The Beginning of Haupt’s Criminal and Legal Ordeal
On this website we will chronicle the impact that Tom Dillard has made on the lives of those he’s come into contact with through various criminal investigations, either as a sanctioned and sworn-in law enforcement officer in his capacity as a homicide detective with the Las Vegas Metro PD, or on his own as a licensed private investigator.
Let’s start with the life of Howard L. Haupt, and how he unfortunately was targeted by Tom Dillard, who at the time was a Metro homicide detective.
Howard Haupt was a quiet man living a quiet life in the San Diego area before he suddenly found himself accused of kidnapping and killing a 7-year-old boy. Imagine how dramatically that would affect your life — having to fight those charges.
Tom Dillard was at the center of it all. He and his partner, detective Robert Leonard, also with Las Vegas Metro PD, spent weeks looking for the evidence that would pin the murder of the boy on Haupt. Haupt was registered as a guest at the resort hotel during the time that Alexander Harris, 7, was there. Check. He loosely fit the often changing description of a man witnesses saw with Alexander at about the time the abduction would have taken place. Check. He owned a tan jacket, also fitting a description given by some witnesses who said they saw a man in a tan jacket leaving with a boy. Check. He had a somewhat stoic, unemotional reaction when confronted as being suspected of committing the crime. Hmmm. Check.
Yet after all the testimony was collected by people who thought they saw Haupt with the boy, after all the evidence, time and effort that Dillard and Leonard spent trying to put fit the puzzle pieces together to ensure the final picture showed Howard Haupt as the perpetrator of the crime, Haupt was found not guilty on all counts. Turns out, Haupt was just a victim of circumstances. Nearly half a million dollars in legal and court costs later, after spending years in the public eye as the accused abductor and murderer of a young boy in a very high-profile case, after spending time in jail, after presenting eight witnesses who provided alibis for him, we see that Haupt happened to be in the wrong place at the wrong time. He happened to be a registered guest at the casino at the same time the kidnapping and killing occurred, but that was about it.
It was a long, arduous and costly process to reach that not guilty verdict.
For months before his arrest, the police and the FBI investigated Haupt. The FBI staked out his home; they followed him as he drove around the San Diego area; they checked him out at his place of employment, even going so far as to arrange “tours” of where he worked so they could take potential eyewitnesses through his work space to see if they could identify him.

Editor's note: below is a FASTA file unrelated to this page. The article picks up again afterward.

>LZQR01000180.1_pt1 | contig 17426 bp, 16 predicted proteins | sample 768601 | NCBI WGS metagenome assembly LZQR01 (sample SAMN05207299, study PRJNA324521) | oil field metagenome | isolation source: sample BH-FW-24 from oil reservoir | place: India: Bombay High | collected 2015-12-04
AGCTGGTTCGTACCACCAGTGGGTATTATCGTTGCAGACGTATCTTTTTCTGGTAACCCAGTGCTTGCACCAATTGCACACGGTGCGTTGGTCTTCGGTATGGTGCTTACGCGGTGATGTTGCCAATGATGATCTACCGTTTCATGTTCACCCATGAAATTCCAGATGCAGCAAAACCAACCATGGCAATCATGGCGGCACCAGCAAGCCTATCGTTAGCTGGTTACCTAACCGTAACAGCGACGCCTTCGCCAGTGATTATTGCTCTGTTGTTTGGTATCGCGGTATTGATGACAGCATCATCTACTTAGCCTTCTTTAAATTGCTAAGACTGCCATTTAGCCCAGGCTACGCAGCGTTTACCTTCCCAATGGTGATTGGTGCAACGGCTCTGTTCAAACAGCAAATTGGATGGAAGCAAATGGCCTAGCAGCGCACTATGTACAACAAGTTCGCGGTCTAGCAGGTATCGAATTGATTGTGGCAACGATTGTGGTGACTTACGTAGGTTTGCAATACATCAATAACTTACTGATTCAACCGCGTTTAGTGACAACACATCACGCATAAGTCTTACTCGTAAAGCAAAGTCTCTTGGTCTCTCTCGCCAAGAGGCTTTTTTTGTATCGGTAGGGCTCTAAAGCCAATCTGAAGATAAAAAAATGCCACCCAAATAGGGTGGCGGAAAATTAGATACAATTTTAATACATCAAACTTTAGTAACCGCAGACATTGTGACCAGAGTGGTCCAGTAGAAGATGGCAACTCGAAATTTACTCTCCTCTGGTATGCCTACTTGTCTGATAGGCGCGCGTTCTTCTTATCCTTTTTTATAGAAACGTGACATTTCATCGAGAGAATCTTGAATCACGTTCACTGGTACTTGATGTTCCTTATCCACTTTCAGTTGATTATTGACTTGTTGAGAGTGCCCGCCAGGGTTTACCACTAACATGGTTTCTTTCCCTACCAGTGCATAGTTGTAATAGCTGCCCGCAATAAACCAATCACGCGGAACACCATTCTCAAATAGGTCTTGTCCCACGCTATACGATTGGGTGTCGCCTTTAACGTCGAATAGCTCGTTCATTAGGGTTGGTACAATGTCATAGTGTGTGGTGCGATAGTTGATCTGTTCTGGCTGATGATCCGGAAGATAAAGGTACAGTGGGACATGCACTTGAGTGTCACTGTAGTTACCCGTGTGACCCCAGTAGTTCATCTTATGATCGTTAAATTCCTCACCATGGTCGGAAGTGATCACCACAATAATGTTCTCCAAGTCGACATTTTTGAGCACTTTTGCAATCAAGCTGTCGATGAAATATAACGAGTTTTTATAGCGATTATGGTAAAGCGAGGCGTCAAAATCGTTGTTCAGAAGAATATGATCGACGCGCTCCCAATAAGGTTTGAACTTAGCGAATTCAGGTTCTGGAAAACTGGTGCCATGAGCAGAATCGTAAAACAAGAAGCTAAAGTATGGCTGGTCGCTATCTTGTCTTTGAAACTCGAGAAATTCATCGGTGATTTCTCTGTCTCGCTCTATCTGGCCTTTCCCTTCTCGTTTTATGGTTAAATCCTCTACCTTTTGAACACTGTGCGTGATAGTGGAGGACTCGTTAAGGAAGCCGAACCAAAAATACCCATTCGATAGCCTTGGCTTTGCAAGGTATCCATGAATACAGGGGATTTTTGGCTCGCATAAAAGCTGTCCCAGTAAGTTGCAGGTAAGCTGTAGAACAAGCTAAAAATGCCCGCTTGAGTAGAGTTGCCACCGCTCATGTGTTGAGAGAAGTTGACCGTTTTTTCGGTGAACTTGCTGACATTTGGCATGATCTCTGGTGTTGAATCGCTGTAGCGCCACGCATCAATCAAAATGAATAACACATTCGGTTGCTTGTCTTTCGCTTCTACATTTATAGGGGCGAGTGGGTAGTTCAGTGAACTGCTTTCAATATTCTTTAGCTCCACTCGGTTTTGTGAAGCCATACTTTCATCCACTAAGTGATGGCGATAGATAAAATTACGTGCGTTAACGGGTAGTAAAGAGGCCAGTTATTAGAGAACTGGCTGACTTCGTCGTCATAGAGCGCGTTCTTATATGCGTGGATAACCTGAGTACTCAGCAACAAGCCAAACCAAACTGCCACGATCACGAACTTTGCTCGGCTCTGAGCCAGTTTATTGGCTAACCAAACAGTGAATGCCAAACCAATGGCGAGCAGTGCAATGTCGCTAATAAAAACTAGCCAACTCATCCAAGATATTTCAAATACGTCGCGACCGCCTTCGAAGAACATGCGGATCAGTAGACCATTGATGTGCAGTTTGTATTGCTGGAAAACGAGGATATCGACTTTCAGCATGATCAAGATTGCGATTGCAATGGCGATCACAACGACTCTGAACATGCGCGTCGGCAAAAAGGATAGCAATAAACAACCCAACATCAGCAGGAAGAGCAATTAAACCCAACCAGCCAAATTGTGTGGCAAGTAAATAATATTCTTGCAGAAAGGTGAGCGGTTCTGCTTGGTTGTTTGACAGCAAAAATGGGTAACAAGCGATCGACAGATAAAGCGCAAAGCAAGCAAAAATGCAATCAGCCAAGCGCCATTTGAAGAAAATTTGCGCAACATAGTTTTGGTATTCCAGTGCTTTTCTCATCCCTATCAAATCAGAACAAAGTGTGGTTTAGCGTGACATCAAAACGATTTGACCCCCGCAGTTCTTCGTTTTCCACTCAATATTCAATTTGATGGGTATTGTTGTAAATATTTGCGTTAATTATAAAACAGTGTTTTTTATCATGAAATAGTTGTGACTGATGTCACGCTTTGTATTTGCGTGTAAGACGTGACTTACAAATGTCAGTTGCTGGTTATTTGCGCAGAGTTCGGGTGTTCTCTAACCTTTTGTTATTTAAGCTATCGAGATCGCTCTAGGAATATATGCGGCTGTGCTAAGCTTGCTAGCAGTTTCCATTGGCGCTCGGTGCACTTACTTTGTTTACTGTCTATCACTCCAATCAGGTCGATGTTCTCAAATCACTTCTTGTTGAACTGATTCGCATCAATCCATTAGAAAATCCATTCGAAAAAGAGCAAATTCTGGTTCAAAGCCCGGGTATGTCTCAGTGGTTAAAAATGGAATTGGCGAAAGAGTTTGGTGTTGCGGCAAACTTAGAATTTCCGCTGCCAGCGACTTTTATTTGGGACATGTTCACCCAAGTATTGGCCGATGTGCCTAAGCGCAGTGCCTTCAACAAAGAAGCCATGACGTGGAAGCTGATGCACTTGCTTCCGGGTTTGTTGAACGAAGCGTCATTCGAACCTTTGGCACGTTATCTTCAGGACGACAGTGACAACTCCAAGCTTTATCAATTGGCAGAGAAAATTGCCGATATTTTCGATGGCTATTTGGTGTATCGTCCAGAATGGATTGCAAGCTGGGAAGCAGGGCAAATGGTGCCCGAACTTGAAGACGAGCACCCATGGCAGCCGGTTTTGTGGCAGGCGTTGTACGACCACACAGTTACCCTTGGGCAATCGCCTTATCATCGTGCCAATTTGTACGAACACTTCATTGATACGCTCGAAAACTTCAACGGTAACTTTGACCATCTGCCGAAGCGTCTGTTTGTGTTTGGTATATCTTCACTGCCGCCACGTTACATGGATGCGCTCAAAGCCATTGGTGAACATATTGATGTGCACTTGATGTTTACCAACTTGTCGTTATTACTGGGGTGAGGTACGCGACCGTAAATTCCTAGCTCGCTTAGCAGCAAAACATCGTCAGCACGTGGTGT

And then one day, as Haupt was leaving work, an FBI agent confronted him in the parking lot and asked him to come into their San Diego headquarters for questioning. Haupt anticipated a short visit because he had heard of the case and the investigation and thought it wouldn’t take long to show the police he didn’t have anything to do with it. He had voluntarily contacted authorities after he received a letter (two, letters, actually; the first one he ignored because he figured since he didn’t know anything about the murder and it didn’t require a response he didn’t need to talk to the police; the second one he responded to because there was a note requesting his response — by the way, he was the only potential suspect to receive such a letter) asking him to contact them about what he knew about the crime.
Well, when he got to the FBI offices, driven there by an FBI agent, he saw his other vehicle, a pickup truck, parked there. It was then that Haupt thought that this whole thing might end up worse than he imagined. Then he was led into a room that was filled with files — three-ring binders with his name on it, blown-up photos of him and his house. Then he was led into another room and met Las Vegas Metro detectives Tom Dillard and Robert Leonard for the first time. And the questioning began. Four hours of questioning. And even though he answered their questions patiently, and never waivered in the details of his responses, then they arrested him. His bail was set at two million dollars. That was Feb. 19, 1988, almost two months after 7-year-old Alexander was found.
Ten days later, after an arraignment hearing, Haupt’s bail was reduced to $350,000. He was able to make bail and put up the $350,000 by borrowing from his father, who cashed in his life savings to bail out his son. Over the course of the trial Haupt spent more, well into the six figures, to defend himself. When a conviction could lead to a seat in line on death row, you go to those lengths. When you’re an innocent man, you go to those lengths.
This is just the beginning of Haupt’s story. We’ll detail more about Haupt and other Dillard victims in future updates.